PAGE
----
Almost the Whole Pacific Coast - Winter/Spring 2016 travel blog








A few days ago one of our fellow travelers got what appeared to be food poisoning. A few days later we were sharing a snack at a local home and her husband who was sitting next to me slumped over, his eyes rolled back in his head and as I went to catch him, he vomited all over my hands. Long story short they both had a virus and now I have it, too. After the vomit stage, all I could do is sleep. I've missing the shore landing at Terra Del Fuego as well as another stop. I've asked for a guest writer, but I will have to settle for photographs of the things I've missed, the high point of the cruise, I believe.

The stop at Tierra Del Fuego was especially treacherous. The ship's crew had to build a landing point on the rocks and stand in the water holding each zodiac firmly so people could get out. Then it was a steep climb to the top of the hill where there was a light house, monument, chapel and museum to visit. We had a pretty calm day here so no one had waves crash over their heads except for the crew who had to stand in the water. They deserve hazard pay.

There was another stop in the afternoon, which involved a long hike. Ken came back looking like he was swamped by a wave; he had worn too many layers and sweat like crazy. The weather is very changeable here, so it's hard to know how to dress. A sudden wind can make you feel the Antarctic nearby but a little sun and some exertion and you're overdressed. Theoretically, you should be able to peel off a layer, but while you are hiking with a life jacket on, it's more trouble than it's worth.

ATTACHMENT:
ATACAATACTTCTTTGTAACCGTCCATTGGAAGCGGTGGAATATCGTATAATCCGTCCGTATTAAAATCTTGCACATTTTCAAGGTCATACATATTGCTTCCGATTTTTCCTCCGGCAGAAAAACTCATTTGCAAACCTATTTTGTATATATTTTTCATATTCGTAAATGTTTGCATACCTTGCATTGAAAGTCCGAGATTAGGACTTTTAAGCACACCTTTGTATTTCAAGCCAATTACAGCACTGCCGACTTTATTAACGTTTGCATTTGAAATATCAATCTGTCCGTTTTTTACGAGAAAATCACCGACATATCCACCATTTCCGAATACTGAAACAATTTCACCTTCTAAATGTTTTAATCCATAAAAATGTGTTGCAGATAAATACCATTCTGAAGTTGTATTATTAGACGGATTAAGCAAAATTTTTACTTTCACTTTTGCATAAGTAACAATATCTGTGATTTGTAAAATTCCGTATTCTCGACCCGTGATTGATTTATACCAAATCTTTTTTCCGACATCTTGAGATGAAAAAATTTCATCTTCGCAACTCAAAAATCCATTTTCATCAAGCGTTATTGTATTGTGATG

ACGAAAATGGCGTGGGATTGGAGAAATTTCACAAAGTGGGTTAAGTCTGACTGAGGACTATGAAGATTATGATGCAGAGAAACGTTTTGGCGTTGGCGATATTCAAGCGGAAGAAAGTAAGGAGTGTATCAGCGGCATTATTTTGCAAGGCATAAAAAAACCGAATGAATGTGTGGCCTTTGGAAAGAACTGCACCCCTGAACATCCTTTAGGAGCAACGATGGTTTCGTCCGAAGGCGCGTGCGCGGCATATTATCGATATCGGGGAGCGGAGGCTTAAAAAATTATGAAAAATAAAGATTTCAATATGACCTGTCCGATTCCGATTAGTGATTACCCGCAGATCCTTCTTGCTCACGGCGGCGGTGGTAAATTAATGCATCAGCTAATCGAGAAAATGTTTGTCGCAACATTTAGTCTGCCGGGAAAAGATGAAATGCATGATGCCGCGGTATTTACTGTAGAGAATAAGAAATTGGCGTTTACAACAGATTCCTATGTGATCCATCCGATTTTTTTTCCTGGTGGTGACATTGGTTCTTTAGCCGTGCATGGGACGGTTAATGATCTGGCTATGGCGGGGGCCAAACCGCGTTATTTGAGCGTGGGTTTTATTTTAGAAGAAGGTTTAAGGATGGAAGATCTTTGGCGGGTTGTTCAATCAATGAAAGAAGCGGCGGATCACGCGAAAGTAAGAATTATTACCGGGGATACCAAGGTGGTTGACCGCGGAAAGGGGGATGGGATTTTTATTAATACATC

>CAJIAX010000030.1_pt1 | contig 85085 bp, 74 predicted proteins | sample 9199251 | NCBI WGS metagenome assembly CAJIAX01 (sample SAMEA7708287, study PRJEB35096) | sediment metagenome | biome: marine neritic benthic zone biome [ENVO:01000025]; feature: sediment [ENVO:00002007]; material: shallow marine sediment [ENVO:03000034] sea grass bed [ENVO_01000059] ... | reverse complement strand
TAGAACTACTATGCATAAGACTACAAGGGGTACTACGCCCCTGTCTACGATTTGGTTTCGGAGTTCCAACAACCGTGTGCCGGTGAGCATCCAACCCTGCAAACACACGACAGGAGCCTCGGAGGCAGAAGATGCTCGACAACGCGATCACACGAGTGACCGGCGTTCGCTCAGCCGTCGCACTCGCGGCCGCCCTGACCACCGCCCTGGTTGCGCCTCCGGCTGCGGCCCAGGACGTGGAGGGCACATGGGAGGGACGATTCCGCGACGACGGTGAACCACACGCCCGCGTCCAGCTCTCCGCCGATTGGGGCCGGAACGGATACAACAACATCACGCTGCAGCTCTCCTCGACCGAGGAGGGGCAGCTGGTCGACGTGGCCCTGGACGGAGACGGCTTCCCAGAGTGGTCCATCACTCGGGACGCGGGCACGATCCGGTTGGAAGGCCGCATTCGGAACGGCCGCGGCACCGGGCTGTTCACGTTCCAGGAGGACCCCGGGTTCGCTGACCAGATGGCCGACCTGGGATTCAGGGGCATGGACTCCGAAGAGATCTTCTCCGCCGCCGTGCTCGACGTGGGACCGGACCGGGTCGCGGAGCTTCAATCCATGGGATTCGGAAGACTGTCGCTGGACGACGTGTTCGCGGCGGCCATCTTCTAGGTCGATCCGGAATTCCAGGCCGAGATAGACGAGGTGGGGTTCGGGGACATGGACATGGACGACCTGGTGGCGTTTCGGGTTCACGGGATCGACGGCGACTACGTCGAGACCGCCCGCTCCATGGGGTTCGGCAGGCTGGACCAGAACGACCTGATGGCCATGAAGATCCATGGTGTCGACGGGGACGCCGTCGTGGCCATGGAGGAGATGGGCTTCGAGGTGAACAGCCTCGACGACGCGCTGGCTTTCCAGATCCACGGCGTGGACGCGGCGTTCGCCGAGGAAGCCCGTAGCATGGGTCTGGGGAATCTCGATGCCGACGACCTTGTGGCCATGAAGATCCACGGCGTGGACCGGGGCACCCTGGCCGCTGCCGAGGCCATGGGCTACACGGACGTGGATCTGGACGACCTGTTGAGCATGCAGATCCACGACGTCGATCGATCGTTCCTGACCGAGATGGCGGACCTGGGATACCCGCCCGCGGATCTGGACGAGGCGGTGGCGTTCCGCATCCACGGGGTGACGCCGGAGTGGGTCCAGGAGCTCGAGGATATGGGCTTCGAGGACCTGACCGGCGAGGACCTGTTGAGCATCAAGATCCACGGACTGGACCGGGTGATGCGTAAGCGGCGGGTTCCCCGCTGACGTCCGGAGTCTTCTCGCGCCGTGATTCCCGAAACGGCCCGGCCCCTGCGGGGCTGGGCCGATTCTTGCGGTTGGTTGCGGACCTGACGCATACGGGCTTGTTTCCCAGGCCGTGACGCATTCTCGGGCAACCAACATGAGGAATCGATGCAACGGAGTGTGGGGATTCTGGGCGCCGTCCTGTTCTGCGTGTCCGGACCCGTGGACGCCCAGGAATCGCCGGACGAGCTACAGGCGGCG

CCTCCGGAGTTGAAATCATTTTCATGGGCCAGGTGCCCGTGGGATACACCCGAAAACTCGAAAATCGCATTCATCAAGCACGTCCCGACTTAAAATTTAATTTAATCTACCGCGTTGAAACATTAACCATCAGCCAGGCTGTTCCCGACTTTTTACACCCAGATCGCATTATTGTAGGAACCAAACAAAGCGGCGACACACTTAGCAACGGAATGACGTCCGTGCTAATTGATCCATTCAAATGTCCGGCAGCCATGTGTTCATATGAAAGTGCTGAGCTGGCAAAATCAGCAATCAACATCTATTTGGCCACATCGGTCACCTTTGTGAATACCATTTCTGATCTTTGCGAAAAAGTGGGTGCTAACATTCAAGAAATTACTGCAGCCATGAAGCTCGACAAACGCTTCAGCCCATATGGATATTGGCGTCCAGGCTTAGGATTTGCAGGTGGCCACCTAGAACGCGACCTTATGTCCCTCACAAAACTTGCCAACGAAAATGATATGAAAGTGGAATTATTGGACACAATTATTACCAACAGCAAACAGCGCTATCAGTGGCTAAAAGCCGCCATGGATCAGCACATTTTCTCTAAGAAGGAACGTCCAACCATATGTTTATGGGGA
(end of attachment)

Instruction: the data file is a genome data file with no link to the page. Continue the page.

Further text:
The next morning we were supposed to hike alongside Pia Glacier. We had nice views of it from the water, but the winds were so high the captain twirled the ship around and we high tailed it out of there. After about an hour we twirled around and returned to the glacier. I don't know how the captain knew, but the wind had died down again and it was safe to visit the glacier even in the rain. We put on everything we own and rode the zodiacs to shore. Even though the granite was slick with rain, it was easy to hike on. The glacier had worn grooves into the rock that provided perfect footholds. We could hear numerous rumbles and roars and suddenly a big chunk calved. The glaciers here are holding their own, neither getting bigger or smaller. One was hard to recognize since it was covered with gravel and looked like a rocky field.

The afternoon hike was like an Ironman challenge. The ship's crew tried to talk everyone out of doing it and pretty much succeeded. Only twelve of the youngest and fittest guests - no one from our group, of course, decided to go. We stayed on board and watched the glaciers go by. A great activity for a convalescing patient.

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